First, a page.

Even so, it upset me to think that my sense of humor was perceived as mean-spirited, so I spent most of the day feeling horrible until friends, who are also content creators, extended an olive branch. When the dust settled and composure returned, I republished an earlier quote on Instagram and Facebook, along with several other posts addressing Victim Culture.
There is a trend happening in the world that is destroying comedy, and it's not okay. I have written many times about my struggles and how using humor as a crutch kept me from the darkness of depression. Last week, my Instagram account hit its first milestone (10k followers). This week, my Facebook page hit 40k. That is 50,000 people who come to me for kindness and laughs each day, and that makes me happy.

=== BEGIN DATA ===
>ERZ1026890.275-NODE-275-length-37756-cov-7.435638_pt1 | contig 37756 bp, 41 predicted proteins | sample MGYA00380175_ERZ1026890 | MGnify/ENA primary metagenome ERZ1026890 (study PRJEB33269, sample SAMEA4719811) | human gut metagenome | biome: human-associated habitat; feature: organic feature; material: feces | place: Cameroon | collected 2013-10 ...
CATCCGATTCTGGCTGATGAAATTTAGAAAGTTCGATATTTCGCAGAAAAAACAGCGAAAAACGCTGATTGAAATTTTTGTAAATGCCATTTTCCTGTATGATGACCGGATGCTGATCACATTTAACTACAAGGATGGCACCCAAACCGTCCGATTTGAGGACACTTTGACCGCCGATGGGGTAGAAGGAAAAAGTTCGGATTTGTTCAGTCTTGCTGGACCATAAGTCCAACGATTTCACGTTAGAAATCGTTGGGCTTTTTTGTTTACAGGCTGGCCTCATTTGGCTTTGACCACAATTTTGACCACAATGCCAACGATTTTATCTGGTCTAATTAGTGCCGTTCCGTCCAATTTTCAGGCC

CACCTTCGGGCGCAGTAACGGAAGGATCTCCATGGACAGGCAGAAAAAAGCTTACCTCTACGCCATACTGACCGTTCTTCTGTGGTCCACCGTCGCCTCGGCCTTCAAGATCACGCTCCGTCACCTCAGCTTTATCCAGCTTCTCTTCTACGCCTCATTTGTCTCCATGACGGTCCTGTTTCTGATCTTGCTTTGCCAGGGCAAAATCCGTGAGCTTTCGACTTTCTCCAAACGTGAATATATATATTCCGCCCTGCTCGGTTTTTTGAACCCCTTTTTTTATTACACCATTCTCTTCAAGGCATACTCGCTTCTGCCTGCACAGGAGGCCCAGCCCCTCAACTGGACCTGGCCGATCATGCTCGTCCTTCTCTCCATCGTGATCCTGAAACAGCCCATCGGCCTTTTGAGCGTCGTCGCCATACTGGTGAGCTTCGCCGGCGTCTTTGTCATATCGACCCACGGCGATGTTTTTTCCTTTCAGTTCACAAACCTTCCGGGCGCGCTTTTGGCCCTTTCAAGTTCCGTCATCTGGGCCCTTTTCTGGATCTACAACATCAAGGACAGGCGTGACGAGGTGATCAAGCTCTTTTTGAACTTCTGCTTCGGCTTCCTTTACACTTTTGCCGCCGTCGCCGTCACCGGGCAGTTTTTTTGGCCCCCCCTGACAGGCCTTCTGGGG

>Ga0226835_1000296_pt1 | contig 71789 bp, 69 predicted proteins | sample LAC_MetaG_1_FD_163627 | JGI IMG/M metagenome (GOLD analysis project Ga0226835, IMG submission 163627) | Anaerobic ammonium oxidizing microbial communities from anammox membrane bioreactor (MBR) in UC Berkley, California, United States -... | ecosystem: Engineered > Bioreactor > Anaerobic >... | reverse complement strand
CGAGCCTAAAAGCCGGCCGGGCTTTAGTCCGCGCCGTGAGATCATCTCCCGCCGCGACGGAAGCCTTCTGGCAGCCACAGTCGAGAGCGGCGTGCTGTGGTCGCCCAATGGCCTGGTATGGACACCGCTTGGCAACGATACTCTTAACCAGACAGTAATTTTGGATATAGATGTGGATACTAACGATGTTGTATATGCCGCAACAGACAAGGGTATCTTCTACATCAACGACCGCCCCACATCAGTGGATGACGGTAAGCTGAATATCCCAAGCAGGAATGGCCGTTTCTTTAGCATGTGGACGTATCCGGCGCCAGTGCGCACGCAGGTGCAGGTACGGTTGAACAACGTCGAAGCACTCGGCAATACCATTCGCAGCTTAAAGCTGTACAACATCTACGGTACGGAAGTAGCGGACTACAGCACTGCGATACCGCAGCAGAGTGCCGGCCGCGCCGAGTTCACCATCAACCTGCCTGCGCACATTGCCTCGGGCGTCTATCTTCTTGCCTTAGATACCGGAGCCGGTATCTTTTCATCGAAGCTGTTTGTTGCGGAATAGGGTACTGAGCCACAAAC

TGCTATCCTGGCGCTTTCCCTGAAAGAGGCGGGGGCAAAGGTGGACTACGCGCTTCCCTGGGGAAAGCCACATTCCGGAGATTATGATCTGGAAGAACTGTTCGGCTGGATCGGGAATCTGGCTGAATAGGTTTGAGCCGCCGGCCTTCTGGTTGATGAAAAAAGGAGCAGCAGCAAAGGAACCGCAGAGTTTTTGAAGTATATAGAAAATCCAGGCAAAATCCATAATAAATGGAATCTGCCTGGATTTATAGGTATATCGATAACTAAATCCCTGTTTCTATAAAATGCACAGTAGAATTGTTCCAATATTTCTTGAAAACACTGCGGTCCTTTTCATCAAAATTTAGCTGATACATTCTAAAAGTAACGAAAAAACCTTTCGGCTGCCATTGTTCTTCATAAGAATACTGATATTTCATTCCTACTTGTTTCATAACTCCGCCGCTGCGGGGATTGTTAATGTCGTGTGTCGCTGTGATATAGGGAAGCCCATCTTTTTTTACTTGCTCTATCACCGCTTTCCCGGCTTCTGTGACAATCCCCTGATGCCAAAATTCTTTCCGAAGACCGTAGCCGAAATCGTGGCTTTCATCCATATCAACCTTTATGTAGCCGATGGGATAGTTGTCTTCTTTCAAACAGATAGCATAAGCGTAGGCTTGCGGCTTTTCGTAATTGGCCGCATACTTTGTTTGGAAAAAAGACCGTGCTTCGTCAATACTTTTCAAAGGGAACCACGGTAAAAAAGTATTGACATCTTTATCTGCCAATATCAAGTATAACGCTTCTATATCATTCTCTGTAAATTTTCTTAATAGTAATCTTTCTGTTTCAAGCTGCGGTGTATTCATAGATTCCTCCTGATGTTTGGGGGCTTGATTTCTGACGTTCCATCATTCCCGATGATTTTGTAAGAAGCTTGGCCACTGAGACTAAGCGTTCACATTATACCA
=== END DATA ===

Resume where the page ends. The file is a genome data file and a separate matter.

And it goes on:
My followers are unbelievably loyal and supportive, often messaging to thank me for my humor. The fact is that people NEED this sort of relief in their lives; we all do. Entertainment — whether it be stand-up comedy, sit-coms, movies, plays, books, articles, music, or fucking memes — is one of the most significant stress reducers available to mankind. Almost everyone I know is taking anxiety medication these days; those who aren't are wishing they were to combat the pressure and strain they face each day. Look around. The world is broken and getting worse by the minute. The way I see it, the only thing keeping us sane is laughter, and we must protect it from self-created drama.